With a plethora of new social media platforms vying for our attention and the unabated growth in popularity of the established platforms, it's not surprising that the last few years have seen a surge of online brand monitoring tools. Businesses big and small are embracing social media like never before and a whole new sector is now emerging to help them manage, monitor and interpret the vast amounts of information associated with modern social media campaigns. Google's move towards finally denying organic keyword data altogether in Analytics, has only intensified this race for meaningful metrics.
Monitoring performance is a key pillar in any digital marketing campaign and can no longer just come down to recording rankings in the SERPs month in month out. Nowadays brand presence is measured across platforms, forums, comments and websites. Co-citation and co-occurrence, re-tweets, re-pins, Facebook shares and Google +1's all play a big part in shaping this picture, and the need to identify negative and positive commentary is more pressing than it's ever been.
So what is a brand monitoring tool and what do they do? Well typically most tools perform more than one task. This infographic on Social Media Today breaks social media monitoring tools down into five categories (social listening, social conversation, social marketing, social analytics and social influencer) whereas this article from Trust Radius puts them into seven categories.
However you categorise them, the fundamental difference exists between tools designed to monitor social activity and tools designed to manage or promote social activity and then there are tools which are designed to do both.
Given the huge variety of tools on the market we thought we thought we'd conduct a little monitoring of our own by looking at these tool's brand presence on the traditional battleground of public recognition; the SERPs.
For our study we used two search phrases in Google and recorded all mentions of any social monitoring / management tools from the first 30 websites in the SERPs for each phrase. For relevancy we also filtered the search results to display only those from the last year.
The search phrases used were:
- Top social media management tools
- Best brand monitoring tool
The study was first conducted in April and then again in August to compare results and look at any trends that might have emerged.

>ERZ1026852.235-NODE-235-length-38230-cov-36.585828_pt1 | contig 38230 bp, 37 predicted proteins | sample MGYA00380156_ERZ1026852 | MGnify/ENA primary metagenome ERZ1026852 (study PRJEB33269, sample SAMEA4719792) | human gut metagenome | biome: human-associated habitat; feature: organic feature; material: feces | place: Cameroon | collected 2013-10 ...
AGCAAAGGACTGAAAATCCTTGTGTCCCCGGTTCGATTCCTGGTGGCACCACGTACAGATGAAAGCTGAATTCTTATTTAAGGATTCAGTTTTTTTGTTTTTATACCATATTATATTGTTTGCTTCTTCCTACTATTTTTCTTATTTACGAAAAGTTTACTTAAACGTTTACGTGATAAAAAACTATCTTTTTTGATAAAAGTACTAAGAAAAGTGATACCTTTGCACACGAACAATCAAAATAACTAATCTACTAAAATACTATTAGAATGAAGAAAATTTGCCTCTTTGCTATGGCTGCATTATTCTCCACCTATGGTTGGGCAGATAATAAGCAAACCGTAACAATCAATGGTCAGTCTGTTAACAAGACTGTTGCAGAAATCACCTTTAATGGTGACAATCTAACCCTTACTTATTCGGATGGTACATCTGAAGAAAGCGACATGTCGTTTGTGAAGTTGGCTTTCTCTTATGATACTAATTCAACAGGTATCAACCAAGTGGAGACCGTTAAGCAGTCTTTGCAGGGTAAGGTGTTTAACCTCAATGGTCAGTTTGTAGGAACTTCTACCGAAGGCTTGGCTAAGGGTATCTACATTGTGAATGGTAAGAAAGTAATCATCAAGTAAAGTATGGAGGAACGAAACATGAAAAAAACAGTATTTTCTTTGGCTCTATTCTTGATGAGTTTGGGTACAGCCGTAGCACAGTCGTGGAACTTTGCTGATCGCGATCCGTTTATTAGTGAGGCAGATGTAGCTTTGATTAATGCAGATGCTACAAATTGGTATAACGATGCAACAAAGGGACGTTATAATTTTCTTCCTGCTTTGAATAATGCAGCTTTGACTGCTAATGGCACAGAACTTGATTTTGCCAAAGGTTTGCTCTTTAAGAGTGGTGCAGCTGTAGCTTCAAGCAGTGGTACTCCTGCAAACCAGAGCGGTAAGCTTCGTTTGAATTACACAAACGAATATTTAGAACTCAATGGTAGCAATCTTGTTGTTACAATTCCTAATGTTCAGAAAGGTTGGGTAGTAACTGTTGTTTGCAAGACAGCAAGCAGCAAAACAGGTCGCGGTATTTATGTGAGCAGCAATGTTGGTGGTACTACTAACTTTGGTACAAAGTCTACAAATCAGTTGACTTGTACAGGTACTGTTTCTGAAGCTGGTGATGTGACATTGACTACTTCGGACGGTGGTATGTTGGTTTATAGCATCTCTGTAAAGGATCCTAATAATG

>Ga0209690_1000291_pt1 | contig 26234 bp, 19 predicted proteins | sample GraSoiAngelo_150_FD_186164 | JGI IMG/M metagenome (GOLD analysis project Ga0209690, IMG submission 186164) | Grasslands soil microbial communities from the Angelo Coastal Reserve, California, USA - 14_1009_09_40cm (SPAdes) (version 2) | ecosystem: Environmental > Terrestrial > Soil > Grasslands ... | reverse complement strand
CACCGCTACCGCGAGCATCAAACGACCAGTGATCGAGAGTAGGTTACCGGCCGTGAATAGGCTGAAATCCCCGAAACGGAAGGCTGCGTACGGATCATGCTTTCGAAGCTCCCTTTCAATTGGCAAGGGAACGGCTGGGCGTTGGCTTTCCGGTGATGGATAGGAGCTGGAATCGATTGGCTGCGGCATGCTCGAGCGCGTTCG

Across the entire study we recorded 1,113 mentions of 223 individual tools. Some of the sites were pretty broad in their definition of a social media management or brand monitoring tool, but for the sake of this study we tried not to split hairs when it came to the definition of a social media management tool or a brand monitoring tool.
We didn't use any price comparison websites, only authored articles or manually compiled lists. Naturally we also discounted the company websites or blogs of the monitoring tool developers themselves, as well as any webpages that were overtly self-promotional or commercial in nature.
Many well known blog / magazine sites such as Tech Republic, Tech Radar, Digital Trends, Digital Sherpa and Social Media Today made an appearance in our search results, as well as many more lesser known sites.
Naturally, there were instances of the same website appearing more than once during the same month's study, but every webpage we looked at in that particular month was completely unique.
Of the individual web pages studied, 19 appeared in both April and August's data, meaning a total of 101 unique web pages were surveyed in the study across both months.
The number of individual tools mentioned in April was 177. Perhaps not surprisingly, in first place was Hootsuite with 40 mentions, a commanding fifteen mentions ahead of the rest of the pack. It was a close run thing for second place with Sprout Social pipping Social Mention at the posts with 25 and 24 mentions respectively. Joint fourth with 22 mentions a piece were Buffer and TweetDeck.